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The impact of graphic contextual information and instruction on the conversational behaviours of a person with severe aphasia

Garrett, Kathryn L. and Huth, Christine
The impact of graphic contextual information and instruction on the conversational behaviours of a person with severe aphasia. Aphasiology, 16(4-6), 2002, pages 523-536.


Backgrounds: Individuals with severe expressive aphasia often have difficulty sharing adequate amounts of specific information to sustain topical conversations. Aims: This single subject experiment investigated whether graphic representations of topics increased conversational duration, number of information exchanges, proportion of participant initiations, and percentage of successful communication exchanges during dyadic conversations involving a communicator with severe, nonfluent aphasia (SD). Methods & Procedures: SD conversed with two partners about personal and current events in "no treatment" and "graphic topic-setter" conditions. He also participated in an additional "instruction" condition with Partner 2. Conversations were videotaped, transcribed, and coded for the dependent variables. Results were averaged by condition, graphed, and analysed for statistical significance using randomisation testing. Outcomes & Results: Despite variability in conversational parameters across sessions, mean data from each condition revealed that graphic topic setters increased the average duration of interactions and mean number of communication exchanges per topic across both partners. Proportion of initiations increased significantly with graphic context for Partner I but not Partner 2; this effect was more pronounced for current event topics than personal events. Information transmission was significantly more successful when graphic context was present with both partners, but differences were more noticeable with Partner 1. Conclusions: Participants appeared better able to co-construct conversations when graphic topic setters were available to supplement the natural communication signals of a communicator with severe aphasia. Clinical implementation issues are discussed.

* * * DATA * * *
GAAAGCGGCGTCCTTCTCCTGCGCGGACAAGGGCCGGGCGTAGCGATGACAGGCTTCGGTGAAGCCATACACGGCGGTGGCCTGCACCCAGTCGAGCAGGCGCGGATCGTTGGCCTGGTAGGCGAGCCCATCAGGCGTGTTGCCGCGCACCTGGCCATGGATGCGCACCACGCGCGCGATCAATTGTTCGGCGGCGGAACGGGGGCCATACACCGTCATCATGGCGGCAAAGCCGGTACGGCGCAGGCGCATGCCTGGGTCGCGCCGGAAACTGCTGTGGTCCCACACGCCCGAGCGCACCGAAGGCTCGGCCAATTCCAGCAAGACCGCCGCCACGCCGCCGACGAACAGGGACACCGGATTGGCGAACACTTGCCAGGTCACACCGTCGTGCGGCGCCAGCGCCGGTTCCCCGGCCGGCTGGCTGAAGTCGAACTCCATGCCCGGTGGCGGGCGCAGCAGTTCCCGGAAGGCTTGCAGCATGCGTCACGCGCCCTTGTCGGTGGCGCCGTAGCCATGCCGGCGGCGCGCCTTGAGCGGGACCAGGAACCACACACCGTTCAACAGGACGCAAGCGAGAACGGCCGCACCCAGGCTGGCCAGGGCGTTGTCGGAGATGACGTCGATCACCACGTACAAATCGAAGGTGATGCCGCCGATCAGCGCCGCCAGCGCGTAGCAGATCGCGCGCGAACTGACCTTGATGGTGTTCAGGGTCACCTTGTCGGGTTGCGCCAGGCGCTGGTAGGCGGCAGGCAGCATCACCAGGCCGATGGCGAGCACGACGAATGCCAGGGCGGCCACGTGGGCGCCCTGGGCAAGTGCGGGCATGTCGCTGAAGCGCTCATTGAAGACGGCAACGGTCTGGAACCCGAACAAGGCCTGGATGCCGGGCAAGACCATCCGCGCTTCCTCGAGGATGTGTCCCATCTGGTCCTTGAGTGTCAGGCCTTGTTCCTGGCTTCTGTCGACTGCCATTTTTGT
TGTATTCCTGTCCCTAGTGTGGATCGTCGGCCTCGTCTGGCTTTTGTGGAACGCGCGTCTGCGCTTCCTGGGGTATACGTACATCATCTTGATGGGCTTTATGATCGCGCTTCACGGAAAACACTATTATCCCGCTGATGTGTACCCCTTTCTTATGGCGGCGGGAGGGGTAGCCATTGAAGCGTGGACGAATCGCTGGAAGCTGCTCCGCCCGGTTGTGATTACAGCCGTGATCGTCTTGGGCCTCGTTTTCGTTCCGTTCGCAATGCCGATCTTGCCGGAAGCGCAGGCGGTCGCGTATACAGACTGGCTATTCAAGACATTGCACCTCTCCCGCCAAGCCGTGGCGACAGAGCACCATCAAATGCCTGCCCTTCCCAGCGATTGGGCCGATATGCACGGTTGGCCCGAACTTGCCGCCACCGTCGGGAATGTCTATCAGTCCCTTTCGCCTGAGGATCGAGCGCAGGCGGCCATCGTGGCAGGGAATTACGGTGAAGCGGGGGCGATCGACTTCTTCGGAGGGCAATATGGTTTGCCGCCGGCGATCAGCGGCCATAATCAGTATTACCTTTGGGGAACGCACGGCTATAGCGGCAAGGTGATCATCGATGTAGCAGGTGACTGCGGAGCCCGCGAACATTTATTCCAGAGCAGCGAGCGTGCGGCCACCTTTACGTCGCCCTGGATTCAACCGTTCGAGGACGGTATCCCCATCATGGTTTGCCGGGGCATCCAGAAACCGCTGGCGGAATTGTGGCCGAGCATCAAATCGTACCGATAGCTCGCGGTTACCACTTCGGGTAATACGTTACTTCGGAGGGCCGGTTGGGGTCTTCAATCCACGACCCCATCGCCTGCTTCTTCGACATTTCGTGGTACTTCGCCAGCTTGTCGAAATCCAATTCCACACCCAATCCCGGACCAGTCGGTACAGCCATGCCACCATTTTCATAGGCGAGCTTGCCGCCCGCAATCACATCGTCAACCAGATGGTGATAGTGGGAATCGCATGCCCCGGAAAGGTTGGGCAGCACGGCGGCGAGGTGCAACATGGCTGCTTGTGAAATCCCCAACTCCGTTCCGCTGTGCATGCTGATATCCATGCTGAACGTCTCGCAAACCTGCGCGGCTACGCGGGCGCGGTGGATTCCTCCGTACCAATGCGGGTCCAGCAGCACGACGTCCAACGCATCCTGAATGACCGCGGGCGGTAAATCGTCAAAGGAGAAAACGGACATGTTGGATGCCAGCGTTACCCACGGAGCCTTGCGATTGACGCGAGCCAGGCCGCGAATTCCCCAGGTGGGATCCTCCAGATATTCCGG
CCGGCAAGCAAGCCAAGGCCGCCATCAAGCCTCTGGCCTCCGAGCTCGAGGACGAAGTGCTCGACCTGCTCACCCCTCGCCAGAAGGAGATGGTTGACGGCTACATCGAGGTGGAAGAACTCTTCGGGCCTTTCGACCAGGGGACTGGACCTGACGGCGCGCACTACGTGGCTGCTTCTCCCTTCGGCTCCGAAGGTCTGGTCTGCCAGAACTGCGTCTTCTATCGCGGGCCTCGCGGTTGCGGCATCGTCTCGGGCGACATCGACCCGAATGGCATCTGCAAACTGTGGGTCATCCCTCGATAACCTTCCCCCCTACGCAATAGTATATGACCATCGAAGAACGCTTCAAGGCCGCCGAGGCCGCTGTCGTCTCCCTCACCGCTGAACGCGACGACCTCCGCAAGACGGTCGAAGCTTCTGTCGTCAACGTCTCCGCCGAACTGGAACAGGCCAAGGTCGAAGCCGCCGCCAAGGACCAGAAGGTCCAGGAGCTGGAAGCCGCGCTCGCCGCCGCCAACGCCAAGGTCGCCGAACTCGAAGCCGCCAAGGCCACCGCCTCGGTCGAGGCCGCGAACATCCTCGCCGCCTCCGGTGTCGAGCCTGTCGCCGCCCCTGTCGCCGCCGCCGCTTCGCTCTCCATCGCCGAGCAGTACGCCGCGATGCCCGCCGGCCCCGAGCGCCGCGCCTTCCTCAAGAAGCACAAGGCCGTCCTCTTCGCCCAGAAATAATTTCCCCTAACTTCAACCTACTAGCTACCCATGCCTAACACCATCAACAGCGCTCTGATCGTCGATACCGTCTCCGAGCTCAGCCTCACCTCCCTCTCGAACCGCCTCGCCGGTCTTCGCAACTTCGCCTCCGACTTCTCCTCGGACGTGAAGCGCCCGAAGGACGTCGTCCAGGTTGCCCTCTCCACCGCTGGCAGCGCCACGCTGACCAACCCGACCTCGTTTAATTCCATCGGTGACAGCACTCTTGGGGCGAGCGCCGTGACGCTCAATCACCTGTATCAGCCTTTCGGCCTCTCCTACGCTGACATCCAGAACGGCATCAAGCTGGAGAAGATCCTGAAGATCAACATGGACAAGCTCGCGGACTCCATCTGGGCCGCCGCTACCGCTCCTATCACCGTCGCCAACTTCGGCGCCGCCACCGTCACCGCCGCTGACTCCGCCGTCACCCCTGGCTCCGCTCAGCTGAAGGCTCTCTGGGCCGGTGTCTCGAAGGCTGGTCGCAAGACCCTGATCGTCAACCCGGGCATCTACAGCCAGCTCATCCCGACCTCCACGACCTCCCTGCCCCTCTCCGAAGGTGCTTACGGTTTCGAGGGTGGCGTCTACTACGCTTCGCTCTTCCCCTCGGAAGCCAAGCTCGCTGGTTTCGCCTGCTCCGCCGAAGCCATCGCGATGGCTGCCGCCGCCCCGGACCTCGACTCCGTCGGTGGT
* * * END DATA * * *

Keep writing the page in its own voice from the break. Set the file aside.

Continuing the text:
EPrint Type:Journal (Paginated)
ID Code:1204
Conference:Clinical Aphasiology Conference: Clinical Aphasiology Conference (2001 : 31st : Santa Fe, NM : May 29-June 2, 2001)
Conference Date:May 29-June 2, 2001
Publisher:Taylor & Francis
Publication Location:London
Alternative Locations:,
Additional Information:Access to Full Text is subject to the Publisher's access restrictions